It has been the subject of much debate, and even reason for Senators to return to Capitol Hill for a brief work session before continuing campaigning for the midterm elections. I am, of course, referring to the end of the Bush-era tax cuts. With their seats on the line, Democrats are eager to take advantage of this opportunity to win back some favor among constituents.
Wall Street Political Contributions (Dem v Rep)
However, with the legislation that the Democratic majority has pushed through this year, especially the Dodd-Frank Wall Street Reform and Consumer Protection Act, large financial institutions and hedge funds have been sharply shifting financial support from Democrats to Republicans. Dave Levinthal, spokesman for the Center for Responsive Politics commented, “We noticed a very dramatic shift right around the beginning of this year, which coincided with financial reform.” Levinthal sees this as a “major shift in the opposite direction and one that has persisted ever since.”
Here are just a few examples of large banks and investment firms that have participated in political contributions this year:
Citigroup is still partially government-owned, thus it has given equal contributions to Republicans and Democrats this year.
- Bank of America (NYSE:BAC) is strongly supporting Republicans, with 61% of total contributions made this year. This is a large change from the 2008 elections, where 56% of the bank’s contributions went to Democrats.
- Morgan Stanley (NYSE:MS) is also favoring Republicans, with 55% of the company’s contributions going to Republicans. Morgan Stanley also favored Democrats in 2008.
- Citigroup (NYSE:C) appears to be playing it safe by giving equally to Democrats and Republicans (as the federal government still owns a sizable portion of the company). However, in 2008, Citigroup favored Democrats as well, contributing 63% of funds to Democrats.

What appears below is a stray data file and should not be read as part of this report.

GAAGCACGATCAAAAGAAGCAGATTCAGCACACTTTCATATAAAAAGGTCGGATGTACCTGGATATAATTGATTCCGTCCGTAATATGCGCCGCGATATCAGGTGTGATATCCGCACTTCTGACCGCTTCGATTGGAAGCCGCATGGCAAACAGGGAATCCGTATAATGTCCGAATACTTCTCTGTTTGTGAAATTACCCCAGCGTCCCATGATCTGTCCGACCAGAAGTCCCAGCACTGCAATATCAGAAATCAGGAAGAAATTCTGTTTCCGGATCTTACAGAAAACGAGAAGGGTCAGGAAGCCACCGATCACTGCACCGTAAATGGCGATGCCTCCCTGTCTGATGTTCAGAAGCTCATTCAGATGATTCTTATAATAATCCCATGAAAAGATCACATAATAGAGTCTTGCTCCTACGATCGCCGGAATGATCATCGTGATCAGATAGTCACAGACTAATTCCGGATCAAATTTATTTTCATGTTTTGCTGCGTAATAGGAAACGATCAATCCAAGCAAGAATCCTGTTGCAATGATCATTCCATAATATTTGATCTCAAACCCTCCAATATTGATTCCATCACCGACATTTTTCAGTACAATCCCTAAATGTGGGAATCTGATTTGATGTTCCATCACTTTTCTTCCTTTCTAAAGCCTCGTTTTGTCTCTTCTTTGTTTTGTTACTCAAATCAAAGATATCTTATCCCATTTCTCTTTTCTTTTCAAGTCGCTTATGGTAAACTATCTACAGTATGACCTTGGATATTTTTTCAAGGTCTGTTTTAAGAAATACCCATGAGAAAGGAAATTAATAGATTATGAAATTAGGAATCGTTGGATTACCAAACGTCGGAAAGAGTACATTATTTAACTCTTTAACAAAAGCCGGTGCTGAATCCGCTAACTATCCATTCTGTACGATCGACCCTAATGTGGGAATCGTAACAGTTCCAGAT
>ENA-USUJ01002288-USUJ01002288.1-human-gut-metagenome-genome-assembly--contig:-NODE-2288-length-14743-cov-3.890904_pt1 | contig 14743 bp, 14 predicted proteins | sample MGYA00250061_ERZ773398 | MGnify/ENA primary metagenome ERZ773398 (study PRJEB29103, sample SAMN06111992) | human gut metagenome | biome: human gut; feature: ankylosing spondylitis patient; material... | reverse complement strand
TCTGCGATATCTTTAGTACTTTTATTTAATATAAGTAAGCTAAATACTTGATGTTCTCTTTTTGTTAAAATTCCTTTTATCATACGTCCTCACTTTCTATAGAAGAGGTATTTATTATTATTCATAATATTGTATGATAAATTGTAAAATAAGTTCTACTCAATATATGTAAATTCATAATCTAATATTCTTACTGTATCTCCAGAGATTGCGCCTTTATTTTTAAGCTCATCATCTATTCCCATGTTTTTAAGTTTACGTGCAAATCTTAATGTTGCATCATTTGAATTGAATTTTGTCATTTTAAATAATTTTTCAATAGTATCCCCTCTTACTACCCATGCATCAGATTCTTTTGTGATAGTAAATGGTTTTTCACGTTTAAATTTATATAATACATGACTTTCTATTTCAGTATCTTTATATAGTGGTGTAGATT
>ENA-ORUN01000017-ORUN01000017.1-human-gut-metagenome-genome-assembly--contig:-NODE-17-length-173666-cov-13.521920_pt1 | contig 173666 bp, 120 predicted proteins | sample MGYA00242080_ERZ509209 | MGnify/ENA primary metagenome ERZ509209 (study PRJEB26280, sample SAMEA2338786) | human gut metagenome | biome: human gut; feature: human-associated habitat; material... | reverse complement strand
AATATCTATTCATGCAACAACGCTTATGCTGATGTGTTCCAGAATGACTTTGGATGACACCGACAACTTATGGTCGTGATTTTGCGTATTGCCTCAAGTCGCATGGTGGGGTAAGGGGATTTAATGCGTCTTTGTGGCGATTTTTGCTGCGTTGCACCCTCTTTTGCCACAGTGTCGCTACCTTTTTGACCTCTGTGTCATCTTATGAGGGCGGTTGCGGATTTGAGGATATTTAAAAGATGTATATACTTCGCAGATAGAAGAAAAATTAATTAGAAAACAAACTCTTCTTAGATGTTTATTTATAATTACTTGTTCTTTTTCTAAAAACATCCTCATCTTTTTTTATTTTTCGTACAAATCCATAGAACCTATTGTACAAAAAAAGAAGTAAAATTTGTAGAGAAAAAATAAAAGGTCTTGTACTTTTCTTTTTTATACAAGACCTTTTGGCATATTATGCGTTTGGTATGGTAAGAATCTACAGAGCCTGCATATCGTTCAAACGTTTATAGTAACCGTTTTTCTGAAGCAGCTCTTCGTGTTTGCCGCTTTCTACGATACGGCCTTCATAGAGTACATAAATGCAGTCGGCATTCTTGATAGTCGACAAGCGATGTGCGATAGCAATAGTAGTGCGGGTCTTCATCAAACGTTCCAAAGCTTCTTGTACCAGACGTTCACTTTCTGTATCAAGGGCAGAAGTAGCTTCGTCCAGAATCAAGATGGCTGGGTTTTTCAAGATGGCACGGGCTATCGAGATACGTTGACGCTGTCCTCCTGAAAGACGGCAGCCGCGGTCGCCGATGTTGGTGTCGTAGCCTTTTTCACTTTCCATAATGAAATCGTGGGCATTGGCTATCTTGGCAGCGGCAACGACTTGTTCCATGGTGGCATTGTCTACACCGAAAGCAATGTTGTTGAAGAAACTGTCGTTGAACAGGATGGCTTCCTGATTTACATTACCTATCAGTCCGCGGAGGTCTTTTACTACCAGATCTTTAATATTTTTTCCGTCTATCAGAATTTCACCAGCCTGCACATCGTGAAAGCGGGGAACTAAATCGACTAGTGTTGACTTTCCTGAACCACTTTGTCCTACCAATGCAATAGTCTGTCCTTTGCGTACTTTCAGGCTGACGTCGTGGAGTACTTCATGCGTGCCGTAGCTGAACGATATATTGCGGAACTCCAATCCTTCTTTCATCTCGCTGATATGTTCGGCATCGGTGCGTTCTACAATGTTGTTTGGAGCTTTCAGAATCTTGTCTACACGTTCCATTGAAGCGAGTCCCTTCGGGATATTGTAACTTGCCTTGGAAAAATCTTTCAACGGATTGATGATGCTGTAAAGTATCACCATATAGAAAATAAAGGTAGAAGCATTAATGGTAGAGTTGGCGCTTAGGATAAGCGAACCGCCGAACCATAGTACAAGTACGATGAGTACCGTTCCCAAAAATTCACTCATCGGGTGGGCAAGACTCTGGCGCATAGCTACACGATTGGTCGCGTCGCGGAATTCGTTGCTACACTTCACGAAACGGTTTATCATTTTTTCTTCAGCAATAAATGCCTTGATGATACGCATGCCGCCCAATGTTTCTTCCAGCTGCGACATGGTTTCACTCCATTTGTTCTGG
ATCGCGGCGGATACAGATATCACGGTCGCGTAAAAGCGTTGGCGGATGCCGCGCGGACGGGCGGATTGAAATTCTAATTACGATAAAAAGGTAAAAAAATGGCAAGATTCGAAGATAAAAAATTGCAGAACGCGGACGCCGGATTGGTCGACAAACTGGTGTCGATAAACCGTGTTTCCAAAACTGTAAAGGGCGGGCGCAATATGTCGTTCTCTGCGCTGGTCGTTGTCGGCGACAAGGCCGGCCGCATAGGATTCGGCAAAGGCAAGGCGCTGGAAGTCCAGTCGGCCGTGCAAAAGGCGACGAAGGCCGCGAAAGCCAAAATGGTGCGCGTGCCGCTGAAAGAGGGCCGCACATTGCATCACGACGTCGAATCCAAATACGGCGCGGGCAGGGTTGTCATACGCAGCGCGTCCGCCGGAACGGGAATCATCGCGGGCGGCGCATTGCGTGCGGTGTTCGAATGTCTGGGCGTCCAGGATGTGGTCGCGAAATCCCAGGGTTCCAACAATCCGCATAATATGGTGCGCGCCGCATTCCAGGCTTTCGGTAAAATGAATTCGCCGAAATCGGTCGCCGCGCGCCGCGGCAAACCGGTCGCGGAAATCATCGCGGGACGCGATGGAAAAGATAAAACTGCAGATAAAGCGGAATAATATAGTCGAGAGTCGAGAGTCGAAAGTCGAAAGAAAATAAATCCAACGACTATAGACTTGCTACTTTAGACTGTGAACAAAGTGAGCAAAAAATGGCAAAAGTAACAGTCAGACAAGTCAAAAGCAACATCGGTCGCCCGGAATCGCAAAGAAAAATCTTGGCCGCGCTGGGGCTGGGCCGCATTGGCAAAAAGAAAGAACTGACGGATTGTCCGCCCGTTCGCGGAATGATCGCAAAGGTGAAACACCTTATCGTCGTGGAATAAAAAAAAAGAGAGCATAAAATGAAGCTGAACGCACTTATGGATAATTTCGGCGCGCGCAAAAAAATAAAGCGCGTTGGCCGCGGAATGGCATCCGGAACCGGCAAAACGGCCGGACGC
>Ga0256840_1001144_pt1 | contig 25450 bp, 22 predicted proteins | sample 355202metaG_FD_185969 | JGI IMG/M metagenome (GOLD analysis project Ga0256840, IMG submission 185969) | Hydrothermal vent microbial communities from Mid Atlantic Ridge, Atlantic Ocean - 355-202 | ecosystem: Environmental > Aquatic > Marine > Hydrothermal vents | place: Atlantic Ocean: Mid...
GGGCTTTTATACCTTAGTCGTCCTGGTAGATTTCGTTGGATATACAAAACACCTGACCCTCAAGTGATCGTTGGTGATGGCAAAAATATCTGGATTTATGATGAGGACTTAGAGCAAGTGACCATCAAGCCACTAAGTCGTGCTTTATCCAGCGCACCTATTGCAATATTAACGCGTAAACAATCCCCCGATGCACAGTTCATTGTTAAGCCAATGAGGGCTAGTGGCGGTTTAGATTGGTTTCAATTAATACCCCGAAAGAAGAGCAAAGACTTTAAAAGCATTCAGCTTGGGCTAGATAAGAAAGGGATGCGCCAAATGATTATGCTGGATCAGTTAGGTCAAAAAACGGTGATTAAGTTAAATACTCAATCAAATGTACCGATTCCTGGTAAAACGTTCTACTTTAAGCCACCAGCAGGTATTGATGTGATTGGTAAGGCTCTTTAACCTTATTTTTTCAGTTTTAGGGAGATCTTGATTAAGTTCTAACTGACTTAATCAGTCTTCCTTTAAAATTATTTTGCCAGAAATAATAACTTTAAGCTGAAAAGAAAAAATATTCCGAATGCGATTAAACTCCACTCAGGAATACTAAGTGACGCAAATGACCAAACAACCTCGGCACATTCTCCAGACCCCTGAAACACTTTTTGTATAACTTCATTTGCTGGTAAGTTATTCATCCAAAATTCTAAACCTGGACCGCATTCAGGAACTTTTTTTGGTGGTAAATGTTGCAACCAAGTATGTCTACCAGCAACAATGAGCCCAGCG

- Even Goldman Sachs (NYSE:GS), which has favored Democrats for 20 years, is channeling the majority of its political contributions to Republicans this election cycle.
The question is whether or not the new tax-cut program endorsed by President Obama will help Democrats fare well in the elections this fall. The cuts are, however, namely different from the Bush-era cuts in that they exclude cuts previously available to individuals with over $250,000 in annual taxable income (which really only affects about 3% of Americans). Despite this revision, House Republican Leader John Boehner said Sunday that he’d support an extension of tax cuts for the middle class, even if he couldn’t do the same for wealthier Americans.
President Obama's $50 billion infrastructure improvement plan's aim is to create jobs, something this halted economy needs desperately.
Other forms of economic aid, including a new $30 billion small-business lending fund (details available here), President Obama’s $50 billion infrastructure improvement plan (details available here), and other small-business tax incentives, are all aimed at creating jobs. However, it is clear that, in the end, they do not benefit the “big boys” (or the “smart money”). This is why we continue to see large institutional support for republicans whose political philosophies are more closely aligned with corporate bottom lines.
Whether or not these programs will help Democrats during the elections is yet to be seen. All that is certain is the large role that financial institutions are playing in legislation. Whether this involvement is constructive or detrimental is up for discussion.